Dynamic range optimiser

The Dynamic Range Optimiser, or D-Range Optimiser is a key feature of Sony’s BIONZ image processor. The D-R position on the function dial allows you to select between Standard and Advanced modes, or switch it off altogether if desired; the default is the Standard setting, and this is what we’ve used for our Gallery and example shots.

The D-Range Optimiser automatically prevents loss of detail in dark shadow or bright highlight areas in strongly backlit or high contrast scenes. It works by automatically adjusting the gamma curve and colour balance settings.

Standard mode adjusts brightness and contrast settings across the whole image and works in real-time. Advanced mode performs further analysis, adjusting tone and colour for each area of the image separately; this process takes around half a second, so is not appropriate for continuous shooting situations.

We tried the D-Range Optimiser under a variety of conditions, but found the results were often subtle to say the least. In our example here, detail on the snow of the background mountains frequently burns-out when the foreground is correctly exposed – an ideal opportunity for a dynamic range optimiser. To see how Sony’s D-Range Optimiser coped we shot the same scene with the setting switched off, then again with the Standard and Advanced modes – these are pictured from left to right with histograms from Photoshop below each.

Sony A100 D-Range off
Sony A100 D-Range standard
Sony A100 D-Range + advanced
Sony A100 D-Range off
Sony A100 D-Range standard
Sony A100 D-Range + advanced
18-70mm at 35mm f8, 1/125   18-70mm at 35mm f8, 1/125   18-70mm at 35mm f8, 1/125
Sony A100 Histogram D-range off
Sony A100 - Histogram D-range standard
Sony A100 - Histogram D-range advanced
Histogram D-range off
 
Histogram D-range standard
 
Histogram D-range advanced

It takes a high-end monitor to spot any difference between our three example images, although shadow areas are clearer with D-Range activated; sadly it didn’t make much difference to the snowy highlights though, and we in fact prefer the sky on the first image with D-Range off. We did however find that when shooting directly into the Sun, D-Range allowed the rest of the image to be exposed correctly.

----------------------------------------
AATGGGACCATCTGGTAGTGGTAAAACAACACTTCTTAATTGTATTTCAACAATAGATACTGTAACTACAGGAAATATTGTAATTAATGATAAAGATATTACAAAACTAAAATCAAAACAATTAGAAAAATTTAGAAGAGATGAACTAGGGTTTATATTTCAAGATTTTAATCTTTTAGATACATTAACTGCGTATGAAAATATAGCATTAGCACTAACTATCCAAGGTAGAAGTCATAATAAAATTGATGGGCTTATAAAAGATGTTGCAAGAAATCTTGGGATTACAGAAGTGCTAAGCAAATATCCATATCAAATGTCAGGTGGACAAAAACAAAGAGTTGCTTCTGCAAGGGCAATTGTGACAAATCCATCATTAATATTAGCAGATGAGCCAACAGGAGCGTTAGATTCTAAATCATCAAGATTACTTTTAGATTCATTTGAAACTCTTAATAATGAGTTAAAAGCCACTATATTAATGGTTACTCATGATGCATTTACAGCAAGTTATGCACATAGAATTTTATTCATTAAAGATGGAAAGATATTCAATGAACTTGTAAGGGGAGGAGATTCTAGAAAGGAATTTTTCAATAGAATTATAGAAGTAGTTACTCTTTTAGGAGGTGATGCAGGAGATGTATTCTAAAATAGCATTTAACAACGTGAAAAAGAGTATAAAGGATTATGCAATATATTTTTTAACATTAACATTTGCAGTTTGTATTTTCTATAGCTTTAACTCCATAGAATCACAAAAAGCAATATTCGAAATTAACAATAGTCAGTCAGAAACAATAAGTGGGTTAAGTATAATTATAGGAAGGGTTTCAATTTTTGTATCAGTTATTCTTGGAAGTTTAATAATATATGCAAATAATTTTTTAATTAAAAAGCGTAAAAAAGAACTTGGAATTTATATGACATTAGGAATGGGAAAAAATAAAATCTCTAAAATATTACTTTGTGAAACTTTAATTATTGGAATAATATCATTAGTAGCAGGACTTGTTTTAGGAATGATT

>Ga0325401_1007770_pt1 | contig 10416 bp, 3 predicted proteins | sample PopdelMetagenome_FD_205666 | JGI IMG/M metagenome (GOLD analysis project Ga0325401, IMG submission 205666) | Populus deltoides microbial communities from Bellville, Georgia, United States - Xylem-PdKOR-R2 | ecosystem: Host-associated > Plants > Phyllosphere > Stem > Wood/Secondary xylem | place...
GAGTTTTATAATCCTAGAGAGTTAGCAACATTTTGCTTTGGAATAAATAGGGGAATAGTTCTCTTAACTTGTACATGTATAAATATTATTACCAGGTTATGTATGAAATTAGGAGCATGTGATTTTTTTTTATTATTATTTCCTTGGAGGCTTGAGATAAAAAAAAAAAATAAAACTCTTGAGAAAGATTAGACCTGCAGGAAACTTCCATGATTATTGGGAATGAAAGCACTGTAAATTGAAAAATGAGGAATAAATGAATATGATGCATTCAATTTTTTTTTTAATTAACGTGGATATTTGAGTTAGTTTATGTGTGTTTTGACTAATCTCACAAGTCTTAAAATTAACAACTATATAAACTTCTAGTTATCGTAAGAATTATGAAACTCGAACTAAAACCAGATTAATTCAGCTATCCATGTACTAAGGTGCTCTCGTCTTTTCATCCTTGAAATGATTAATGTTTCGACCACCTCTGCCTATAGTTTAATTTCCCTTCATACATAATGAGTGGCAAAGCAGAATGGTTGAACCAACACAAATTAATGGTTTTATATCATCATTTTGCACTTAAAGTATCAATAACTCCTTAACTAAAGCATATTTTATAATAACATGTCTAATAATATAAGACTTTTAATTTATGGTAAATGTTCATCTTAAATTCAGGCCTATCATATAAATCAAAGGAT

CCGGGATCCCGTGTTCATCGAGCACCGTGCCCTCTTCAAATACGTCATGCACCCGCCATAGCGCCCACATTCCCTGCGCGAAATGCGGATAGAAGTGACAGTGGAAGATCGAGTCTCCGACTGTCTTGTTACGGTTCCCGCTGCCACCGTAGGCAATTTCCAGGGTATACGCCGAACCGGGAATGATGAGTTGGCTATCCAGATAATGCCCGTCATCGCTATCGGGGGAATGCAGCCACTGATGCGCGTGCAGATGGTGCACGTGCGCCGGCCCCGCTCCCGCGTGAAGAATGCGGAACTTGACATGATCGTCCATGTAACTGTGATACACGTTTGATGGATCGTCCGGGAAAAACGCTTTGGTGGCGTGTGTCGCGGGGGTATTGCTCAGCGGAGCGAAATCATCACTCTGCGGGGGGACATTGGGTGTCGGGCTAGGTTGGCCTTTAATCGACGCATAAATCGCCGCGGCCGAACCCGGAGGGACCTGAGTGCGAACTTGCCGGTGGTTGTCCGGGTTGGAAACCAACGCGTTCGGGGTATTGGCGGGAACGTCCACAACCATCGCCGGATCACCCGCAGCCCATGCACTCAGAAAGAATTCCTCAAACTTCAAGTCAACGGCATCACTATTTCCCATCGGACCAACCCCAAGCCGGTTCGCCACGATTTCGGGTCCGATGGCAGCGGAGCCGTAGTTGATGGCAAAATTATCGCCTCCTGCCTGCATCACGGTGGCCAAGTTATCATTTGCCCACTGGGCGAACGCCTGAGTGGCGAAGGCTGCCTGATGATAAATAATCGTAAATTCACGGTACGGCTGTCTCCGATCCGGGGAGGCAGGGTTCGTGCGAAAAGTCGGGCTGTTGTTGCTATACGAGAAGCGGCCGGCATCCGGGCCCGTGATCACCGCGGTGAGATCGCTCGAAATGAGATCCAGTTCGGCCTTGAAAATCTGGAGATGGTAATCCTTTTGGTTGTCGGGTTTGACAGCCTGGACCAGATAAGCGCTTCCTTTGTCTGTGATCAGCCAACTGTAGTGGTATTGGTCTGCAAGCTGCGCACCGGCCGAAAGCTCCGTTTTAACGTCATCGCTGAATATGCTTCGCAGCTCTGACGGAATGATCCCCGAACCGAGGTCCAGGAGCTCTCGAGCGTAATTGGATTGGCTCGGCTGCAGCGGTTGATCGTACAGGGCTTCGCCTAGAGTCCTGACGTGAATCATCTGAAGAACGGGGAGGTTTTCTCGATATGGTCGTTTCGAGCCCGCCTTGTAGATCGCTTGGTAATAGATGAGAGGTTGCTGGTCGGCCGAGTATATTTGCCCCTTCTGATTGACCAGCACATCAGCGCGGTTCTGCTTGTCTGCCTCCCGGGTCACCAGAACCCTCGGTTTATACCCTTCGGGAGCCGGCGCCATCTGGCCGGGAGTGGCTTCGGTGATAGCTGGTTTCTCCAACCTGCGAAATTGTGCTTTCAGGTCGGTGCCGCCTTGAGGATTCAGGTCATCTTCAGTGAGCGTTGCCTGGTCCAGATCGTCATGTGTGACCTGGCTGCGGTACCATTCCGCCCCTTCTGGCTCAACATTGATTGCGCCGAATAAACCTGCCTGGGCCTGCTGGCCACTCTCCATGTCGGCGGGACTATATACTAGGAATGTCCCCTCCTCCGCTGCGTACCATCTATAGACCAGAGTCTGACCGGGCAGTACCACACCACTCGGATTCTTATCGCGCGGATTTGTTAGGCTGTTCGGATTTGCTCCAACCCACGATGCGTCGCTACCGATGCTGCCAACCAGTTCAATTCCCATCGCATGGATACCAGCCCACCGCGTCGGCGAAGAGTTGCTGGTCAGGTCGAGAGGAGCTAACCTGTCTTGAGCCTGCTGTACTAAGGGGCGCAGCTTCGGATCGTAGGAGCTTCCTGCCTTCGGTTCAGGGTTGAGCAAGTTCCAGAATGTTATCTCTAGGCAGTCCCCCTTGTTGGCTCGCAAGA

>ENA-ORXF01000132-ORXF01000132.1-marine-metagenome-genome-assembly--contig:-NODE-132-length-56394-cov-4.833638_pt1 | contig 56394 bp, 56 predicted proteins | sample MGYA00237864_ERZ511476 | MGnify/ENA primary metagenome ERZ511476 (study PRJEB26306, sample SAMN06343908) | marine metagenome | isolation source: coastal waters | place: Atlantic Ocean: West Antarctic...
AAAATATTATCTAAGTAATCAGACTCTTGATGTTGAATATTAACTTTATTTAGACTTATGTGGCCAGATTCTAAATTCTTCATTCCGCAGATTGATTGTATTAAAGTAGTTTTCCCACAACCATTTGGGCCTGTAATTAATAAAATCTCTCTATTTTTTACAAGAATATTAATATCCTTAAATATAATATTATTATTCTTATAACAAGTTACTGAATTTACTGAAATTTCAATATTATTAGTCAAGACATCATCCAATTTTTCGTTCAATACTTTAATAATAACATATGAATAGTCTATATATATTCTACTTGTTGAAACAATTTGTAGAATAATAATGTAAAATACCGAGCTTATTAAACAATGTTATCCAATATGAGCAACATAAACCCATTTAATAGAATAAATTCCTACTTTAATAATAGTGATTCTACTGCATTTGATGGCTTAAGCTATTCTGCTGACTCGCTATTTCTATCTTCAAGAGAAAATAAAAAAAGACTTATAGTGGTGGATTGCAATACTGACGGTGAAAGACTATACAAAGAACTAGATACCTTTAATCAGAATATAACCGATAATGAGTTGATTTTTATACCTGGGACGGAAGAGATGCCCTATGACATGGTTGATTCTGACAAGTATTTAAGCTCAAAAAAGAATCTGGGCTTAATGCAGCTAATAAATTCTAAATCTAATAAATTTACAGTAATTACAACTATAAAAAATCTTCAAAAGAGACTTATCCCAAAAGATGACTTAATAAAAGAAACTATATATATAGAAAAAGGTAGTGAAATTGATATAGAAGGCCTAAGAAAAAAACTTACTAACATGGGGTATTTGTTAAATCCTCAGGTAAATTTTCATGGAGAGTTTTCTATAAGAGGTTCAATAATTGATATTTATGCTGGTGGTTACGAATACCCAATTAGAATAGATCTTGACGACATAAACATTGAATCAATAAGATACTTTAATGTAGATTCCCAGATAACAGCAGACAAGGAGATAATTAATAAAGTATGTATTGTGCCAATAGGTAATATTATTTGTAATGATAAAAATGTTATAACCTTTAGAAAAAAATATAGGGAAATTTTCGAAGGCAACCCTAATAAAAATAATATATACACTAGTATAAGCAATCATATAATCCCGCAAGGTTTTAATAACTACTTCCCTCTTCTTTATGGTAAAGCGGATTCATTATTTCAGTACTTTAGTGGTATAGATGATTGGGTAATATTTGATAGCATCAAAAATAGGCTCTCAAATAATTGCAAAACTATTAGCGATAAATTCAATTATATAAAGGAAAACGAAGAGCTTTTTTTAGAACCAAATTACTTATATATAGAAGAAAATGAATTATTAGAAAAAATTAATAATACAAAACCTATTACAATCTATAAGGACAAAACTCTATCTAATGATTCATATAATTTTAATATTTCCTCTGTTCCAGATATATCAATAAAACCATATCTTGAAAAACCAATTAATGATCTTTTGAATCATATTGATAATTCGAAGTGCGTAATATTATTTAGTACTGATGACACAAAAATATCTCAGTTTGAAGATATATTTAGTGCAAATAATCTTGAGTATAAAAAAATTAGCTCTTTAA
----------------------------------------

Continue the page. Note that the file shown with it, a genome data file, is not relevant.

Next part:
The effectiveness of the system depends greatly on the source material, and you ultimately may enjoy greater mileage than we did. The system certainly sounds good in theory anyway for challenging lighting conditions and we look forward to testing it further in the future.

Continuous shooting

Like the Konica Minolta 5D before it, the Sony Alpha A100’s continuous shooting is rated at 3fps. Unlike it’s predecessor which was limited to firing-off ten frames before slowing to 2 fps though, the A100 claims to keep shooting JPEGs until you run out of memory on the card. This is thanks to the combination of the BIONZ processor and new DDR-SDRAM memory.

We put this to the test using a SanDisk Extreme III 1GB Compact Flash card. Setting the A100 to Continuous and the shutter speed to 1/1000, we held the shutter release down and the camera indeed kept firing away without ever slowing down. We timed one 50-shot burst taking 18 seconds which corresponds to a shooting rate of 2.8fps.

Switching to RAW mode though greatly reduces the buffer’s capabilities. Sony quotes six frames at 3fps although we managed nine before the rate slowed to around 1 fps. Opting for RAW plus JPEG mode reduces it further to just three frames at 3 fps after which it again slows to around 1 fps.

Other drive modes include exposure and white balance bracketing along with the choice of two or ten seconds for the self-timer.

In terms of handling, the Alpha A100 started quickly and felt responsive in use. Compared to rival digital SLRs, the mirror and shutter mechanism made quite a distinctive ‘slap’ sound which sometimes gave the mistaken impression a slower shutter speed had been selected, but it’s nothing to be concerned about. The overall handling experience was very good for a camera of its price, and the addition of the eye-start gives it a slight edge over the competition.